From the beginning, KRMA distinguished itself for producing nationally distributed, award-winning programs for educational television (ETV). As one of only a few ETV stations in the U.S. to have its own modern production facility – as well as the only station between Iowa and the West Coast with kinescope (film) equipment – Channel 6 quickly began supplying programs to National Educational Television (NET), the precursor to PBS.
Because of its long affiliation with NET, which distributed programming nationally and internationally, KRMA acquired an international reputation as one of the finest ETV stations in the U.S.
By 1963, Channel 6 had already produced 18 programs for NET, many of them award-winning. One such program was "Our Neighbor The Moon," which addressed space exploration. Then there was the comic opera "Don Pasquale," produced in collaboration with the Denver Lyric Theater.
Two especially unique series were "The Cowboy’s West," which depicted the life of a cowboy from 1860 to 1890, and "Self Encounter," which explored existential philosophy. The four-part "On Hearing Music" and "Magic Lantern Christmas" with Max Morath, depicting an early 1900s Christmas, were both widely distributed by NET.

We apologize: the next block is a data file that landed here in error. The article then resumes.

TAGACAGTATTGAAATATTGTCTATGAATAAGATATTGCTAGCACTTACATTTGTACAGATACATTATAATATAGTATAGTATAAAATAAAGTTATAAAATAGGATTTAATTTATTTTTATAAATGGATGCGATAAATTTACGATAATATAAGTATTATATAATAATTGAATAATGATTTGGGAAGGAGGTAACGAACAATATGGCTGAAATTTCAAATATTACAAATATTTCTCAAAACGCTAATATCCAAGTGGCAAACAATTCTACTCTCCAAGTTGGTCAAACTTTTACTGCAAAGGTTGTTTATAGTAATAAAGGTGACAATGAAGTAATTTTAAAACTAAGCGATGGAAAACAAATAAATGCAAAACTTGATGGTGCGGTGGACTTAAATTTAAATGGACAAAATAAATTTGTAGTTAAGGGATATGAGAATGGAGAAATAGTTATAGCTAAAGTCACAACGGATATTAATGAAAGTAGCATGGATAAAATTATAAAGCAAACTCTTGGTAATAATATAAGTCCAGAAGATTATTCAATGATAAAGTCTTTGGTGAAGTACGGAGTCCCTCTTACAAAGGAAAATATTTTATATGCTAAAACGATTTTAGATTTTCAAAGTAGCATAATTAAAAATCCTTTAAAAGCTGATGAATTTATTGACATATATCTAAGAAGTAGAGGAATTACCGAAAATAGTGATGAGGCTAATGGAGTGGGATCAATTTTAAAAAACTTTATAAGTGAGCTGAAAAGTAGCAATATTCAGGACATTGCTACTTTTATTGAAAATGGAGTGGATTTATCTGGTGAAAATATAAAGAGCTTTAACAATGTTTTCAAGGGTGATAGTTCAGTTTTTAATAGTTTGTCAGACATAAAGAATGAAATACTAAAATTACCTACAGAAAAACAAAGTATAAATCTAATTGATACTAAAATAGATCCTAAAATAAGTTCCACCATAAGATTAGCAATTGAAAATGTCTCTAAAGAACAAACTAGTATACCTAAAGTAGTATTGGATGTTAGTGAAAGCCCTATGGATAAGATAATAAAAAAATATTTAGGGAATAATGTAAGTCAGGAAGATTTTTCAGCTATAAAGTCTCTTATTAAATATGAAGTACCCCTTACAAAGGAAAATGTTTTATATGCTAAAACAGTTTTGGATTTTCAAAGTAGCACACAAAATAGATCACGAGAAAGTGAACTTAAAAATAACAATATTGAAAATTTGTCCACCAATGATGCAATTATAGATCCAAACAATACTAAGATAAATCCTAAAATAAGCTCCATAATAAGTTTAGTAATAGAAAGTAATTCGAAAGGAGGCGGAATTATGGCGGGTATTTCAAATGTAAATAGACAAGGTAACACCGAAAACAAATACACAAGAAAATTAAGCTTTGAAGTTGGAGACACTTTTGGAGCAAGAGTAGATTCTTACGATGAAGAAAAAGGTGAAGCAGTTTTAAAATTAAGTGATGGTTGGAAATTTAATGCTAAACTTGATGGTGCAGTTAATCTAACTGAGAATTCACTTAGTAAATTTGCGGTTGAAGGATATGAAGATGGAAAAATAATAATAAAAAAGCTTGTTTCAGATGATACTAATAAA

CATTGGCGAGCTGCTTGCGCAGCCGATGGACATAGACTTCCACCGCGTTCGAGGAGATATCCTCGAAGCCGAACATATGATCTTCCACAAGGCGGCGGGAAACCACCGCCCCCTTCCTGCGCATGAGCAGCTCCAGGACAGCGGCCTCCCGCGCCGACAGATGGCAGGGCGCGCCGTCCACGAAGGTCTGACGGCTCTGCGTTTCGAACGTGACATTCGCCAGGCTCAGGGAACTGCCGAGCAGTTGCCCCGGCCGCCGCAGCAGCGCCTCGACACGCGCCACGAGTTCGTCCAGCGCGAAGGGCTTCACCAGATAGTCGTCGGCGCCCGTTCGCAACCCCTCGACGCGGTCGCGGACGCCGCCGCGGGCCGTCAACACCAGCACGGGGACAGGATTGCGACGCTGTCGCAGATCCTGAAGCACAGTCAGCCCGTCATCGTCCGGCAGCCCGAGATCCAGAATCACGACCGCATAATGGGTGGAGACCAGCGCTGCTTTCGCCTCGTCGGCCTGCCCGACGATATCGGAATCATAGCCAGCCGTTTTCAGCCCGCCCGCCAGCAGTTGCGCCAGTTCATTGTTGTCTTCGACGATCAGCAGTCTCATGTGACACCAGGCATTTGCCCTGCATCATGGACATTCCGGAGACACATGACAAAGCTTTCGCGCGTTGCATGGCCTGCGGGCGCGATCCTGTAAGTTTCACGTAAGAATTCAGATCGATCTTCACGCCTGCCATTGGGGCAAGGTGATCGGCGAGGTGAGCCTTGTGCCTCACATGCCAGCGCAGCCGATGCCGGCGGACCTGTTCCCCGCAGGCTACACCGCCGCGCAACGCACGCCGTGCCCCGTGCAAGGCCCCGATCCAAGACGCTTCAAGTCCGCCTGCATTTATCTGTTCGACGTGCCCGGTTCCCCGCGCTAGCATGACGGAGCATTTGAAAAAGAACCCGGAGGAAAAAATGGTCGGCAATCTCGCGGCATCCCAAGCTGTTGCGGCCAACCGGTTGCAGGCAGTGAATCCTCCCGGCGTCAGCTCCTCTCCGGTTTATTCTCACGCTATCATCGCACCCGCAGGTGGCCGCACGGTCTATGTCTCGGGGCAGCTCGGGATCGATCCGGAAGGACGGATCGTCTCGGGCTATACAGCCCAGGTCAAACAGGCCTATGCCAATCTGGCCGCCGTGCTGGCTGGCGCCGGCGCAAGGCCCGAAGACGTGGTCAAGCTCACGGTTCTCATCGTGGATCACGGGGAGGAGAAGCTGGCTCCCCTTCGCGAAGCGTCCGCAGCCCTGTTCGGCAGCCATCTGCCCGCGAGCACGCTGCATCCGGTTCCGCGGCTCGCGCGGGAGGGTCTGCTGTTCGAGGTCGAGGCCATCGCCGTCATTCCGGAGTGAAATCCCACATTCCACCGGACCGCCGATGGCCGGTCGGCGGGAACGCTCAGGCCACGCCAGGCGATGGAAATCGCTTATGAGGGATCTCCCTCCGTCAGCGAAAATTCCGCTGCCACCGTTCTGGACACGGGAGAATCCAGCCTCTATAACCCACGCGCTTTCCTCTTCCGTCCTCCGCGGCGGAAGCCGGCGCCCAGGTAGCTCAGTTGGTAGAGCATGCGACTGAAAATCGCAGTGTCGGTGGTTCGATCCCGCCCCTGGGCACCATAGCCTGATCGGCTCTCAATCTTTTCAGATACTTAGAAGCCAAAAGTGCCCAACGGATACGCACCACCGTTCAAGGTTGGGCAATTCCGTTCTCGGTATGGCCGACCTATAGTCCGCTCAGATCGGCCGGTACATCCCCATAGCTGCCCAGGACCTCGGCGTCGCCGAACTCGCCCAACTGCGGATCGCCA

Some other programs produced for NET: "Turn of the Century," the 15-part sequel to "Ragtime Era," plus the "Fascinating Coins," "The Lively Art," "Music in Focus" and "NET Concert Hall."
Did you know?
- KRMA was one of four major suppliers of programming to NET.
- In the 1950s, our kinescope equipment was used by local commercial stations because they had no way to film their own programs.
- "Magic Lantern Christmas" became a standard Yuletide fair across the country for many years.
- The Library of Congress has masters of all 15 episodes of "Turn of the Century."
- Station’s Archived Memories (SAM) archives of Rocky Mountain PBS
- The Denver Post, 1956